Last week we outlined the key neural and muscular factors that may affect an athlete’s ability to develop power, after undergoing a strength training protocol. Before I continue, let me reiterate last week’s take home message: YES, lifting heavy weights WILL improve power production BUT only to a certain point. This week we will take a practical look at what to do once an athlete reaches this point.
*NOTE: When I talk about ‘power’ I am referring to ‘peak’ or ‘max’ power.
Why is Power in Sport so Vital?
Remember our Force-Velocity-Power curve (Figure 1)? Power falls somewhere in between force and velocity, or better yet, between strength and speed. A strong athlete may not always be a powerful athlete and this may also be true for a fast athlete. Practically speaking, power can be seen as moving a heavy load, with speed. This is important for a variety of athletes:
1) Two lineman trying to push each other out of the way. The more powerful athlete will ALWAYS have an advantage.
2) A big body check in hockey. Whoever can generate the most force in the shortest time will surely stay on his skates, while the other will be flat on the ice.
3) How about a bobsled team? A 2 man bobsled weighs 170kg (or 374lbs)! Getting off to a good start is vital and without tremendous lower body power, that sled won’t go, period.
A Power Comparison
Let’s use a very strong hockey player as a practical example:
Notice the difference? During the power clean, the hockey player can generate more than twice as much power compared to the back squat.
This athlete can lift 180 more pounds on his back squat versus his power clean. The heavy squat generates a ton of force but the speed of movement (velocity) is much slower when compared to power clean velocity. Moving a moderately heavy load, like a 225lb power clean is more effective in the development of power because this load can be moved with speed.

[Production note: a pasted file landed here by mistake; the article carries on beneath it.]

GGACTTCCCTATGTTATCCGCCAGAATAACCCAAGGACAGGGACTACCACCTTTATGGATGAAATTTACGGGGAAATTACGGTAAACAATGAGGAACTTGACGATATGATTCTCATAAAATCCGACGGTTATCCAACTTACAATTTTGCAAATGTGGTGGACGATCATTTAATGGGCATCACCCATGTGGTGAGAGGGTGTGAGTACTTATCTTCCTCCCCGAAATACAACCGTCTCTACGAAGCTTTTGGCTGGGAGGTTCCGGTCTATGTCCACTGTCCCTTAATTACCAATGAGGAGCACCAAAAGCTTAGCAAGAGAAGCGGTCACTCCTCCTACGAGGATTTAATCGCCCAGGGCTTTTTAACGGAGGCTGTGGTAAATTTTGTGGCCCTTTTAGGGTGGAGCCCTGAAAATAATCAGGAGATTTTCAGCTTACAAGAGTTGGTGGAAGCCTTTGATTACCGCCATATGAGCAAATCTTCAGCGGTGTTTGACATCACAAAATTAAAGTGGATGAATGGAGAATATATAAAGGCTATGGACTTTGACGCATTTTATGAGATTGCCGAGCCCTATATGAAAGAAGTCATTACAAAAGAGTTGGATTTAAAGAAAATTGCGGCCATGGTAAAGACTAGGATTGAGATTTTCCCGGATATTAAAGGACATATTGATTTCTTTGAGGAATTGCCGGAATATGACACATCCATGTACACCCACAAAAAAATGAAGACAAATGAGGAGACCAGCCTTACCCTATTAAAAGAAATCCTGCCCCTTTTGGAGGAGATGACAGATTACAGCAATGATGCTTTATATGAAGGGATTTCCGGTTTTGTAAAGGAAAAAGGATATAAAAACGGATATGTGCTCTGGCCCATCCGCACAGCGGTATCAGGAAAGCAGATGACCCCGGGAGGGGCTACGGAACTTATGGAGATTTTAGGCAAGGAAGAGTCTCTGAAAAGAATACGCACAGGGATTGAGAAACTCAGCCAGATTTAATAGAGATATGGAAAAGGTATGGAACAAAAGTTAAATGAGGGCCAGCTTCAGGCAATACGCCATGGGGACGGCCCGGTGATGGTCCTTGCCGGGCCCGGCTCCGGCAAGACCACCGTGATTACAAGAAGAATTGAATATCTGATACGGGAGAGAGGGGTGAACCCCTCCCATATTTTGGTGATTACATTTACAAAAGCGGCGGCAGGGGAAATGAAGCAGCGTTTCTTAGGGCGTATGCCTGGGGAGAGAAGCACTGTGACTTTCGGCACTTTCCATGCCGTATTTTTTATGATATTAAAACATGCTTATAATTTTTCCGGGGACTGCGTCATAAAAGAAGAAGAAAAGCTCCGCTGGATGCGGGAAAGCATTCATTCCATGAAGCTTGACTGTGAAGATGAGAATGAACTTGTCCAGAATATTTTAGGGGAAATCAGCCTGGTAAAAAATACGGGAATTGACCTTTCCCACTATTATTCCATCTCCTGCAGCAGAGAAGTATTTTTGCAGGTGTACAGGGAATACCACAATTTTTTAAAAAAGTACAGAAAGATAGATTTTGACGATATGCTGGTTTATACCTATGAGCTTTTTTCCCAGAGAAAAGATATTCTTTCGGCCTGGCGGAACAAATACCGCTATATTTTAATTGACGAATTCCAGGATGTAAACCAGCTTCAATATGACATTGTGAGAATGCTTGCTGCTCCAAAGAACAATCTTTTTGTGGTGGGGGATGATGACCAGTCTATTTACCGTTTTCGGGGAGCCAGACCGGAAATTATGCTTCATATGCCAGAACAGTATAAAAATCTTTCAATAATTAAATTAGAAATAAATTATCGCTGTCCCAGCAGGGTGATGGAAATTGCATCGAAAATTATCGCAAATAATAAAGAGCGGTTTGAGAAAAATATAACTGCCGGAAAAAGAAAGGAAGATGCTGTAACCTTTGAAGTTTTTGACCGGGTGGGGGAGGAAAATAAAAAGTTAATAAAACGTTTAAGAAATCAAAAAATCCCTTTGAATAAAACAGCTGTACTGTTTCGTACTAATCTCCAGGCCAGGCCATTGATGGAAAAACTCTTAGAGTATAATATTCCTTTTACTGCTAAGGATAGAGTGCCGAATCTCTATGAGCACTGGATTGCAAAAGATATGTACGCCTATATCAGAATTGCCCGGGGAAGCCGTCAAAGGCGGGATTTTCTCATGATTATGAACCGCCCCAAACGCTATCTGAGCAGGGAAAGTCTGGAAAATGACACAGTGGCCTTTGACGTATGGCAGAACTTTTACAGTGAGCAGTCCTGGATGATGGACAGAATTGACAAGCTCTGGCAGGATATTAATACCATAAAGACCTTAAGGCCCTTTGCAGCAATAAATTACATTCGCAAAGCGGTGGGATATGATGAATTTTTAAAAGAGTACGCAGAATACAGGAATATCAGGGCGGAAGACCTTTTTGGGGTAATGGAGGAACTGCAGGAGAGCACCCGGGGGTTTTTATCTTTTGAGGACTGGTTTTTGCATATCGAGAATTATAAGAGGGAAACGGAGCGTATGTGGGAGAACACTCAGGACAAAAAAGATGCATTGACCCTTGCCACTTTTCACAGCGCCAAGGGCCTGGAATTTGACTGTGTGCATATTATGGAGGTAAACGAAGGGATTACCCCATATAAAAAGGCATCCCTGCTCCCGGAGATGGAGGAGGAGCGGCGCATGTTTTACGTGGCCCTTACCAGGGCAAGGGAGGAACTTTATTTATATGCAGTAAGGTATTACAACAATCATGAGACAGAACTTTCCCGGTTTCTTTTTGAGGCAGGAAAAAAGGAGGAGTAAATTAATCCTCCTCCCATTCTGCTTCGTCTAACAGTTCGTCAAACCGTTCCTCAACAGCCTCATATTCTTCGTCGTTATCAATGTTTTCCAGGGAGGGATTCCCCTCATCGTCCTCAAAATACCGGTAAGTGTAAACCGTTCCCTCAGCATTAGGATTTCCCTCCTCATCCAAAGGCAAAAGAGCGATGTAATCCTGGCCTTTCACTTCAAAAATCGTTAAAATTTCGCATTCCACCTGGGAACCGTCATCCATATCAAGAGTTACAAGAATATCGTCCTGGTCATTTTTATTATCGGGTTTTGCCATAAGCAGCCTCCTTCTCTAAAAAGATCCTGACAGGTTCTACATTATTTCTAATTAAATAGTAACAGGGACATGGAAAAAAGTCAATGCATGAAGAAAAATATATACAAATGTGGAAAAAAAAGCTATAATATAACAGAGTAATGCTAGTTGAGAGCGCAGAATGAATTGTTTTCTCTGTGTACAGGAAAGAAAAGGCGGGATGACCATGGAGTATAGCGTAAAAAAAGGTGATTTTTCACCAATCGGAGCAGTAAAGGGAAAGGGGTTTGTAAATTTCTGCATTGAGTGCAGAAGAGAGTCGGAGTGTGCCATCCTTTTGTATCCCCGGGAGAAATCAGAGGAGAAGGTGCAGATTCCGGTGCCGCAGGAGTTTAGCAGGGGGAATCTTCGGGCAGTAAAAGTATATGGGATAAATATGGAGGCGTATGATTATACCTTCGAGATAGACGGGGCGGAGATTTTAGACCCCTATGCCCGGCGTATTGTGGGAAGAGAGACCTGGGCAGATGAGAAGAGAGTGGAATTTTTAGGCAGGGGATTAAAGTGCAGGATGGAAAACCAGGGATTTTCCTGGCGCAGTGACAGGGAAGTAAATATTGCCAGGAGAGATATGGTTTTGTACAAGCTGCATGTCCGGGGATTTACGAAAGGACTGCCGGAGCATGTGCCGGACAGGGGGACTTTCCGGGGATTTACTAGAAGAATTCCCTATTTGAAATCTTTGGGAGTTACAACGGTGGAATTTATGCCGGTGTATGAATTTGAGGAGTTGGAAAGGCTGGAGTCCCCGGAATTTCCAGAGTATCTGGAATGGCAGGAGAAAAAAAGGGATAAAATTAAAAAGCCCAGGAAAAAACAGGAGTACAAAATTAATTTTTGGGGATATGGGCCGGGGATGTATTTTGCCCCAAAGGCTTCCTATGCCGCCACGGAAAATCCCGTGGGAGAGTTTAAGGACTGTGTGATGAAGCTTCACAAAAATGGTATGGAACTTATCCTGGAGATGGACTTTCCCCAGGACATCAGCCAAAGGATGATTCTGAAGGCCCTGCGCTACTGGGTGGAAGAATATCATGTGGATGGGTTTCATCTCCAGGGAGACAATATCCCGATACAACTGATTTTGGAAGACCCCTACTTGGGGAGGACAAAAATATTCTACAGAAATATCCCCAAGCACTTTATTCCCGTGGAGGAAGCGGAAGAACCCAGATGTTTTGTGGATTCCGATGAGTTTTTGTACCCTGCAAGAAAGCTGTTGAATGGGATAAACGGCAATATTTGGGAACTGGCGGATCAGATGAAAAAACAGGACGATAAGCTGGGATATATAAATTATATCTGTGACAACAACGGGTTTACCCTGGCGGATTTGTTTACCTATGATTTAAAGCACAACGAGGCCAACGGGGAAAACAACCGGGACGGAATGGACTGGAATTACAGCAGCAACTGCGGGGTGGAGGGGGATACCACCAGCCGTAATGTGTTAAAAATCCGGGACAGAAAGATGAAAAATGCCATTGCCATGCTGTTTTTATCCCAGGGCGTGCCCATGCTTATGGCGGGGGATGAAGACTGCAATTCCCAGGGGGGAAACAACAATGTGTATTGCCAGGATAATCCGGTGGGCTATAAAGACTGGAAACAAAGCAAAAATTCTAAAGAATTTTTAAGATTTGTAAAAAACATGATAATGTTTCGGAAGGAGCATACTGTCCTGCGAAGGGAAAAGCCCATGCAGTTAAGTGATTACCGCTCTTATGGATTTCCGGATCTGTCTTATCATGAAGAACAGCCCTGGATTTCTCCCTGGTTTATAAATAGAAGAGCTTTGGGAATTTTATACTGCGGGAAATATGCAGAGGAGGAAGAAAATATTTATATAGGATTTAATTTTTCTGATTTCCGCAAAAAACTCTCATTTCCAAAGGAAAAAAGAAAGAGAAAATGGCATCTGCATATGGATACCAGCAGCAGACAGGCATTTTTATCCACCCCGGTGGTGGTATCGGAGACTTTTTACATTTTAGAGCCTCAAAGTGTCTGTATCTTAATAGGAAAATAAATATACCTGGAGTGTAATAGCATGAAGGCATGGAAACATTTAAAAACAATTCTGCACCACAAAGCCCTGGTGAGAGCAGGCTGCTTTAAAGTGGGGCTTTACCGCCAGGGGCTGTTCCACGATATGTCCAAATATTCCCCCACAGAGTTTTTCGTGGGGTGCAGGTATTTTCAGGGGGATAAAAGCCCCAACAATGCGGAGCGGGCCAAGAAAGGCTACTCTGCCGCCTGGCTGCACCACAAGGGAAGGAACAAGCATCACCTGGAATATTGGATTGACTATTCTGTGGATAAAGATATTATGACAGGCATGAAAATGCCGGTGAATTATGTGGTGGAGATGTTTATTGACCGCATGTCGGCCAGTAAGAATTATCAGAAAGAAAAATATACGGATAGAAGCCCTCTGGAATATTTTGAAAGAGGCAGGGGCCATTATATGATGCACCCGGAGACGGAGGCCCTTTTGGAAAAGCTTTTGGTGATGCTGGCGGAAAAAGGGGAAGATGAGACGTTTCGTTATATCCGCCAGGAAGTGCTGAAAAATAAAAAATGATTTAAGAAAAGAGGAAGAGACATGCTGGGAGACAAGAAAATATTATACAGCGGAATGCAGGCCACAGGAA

Nobody wants to be a slow and non-explosive athlete; therefore, training phases that target the development of power should always be a part of any athlete’s program. Some athletes (football players) will spend more time developing power while others (cyclists) will spend less time. In any case, it’s important to know which exercise can further enhance power output, and at what load.
Next Week: Ever feel like your strength improvements have hit a wall? Maybe you’ve reached your training plateau and need to reassess your training regimen. We’ll take a brief look at how you can overcome plateaus and reach your strength goals.
1) Cormie et al 2007. Optimal loading for maximal power output during lower-body resistance exercises. Physical fitness and performance.
2) McBride et al 2011. Effects of loading on peak power of the bar, body and system during power cleans, squats and jump squats. Journal of sports sciences.
3) Rippetoe and Kilgore 2006. Practical Programming for Strength Training.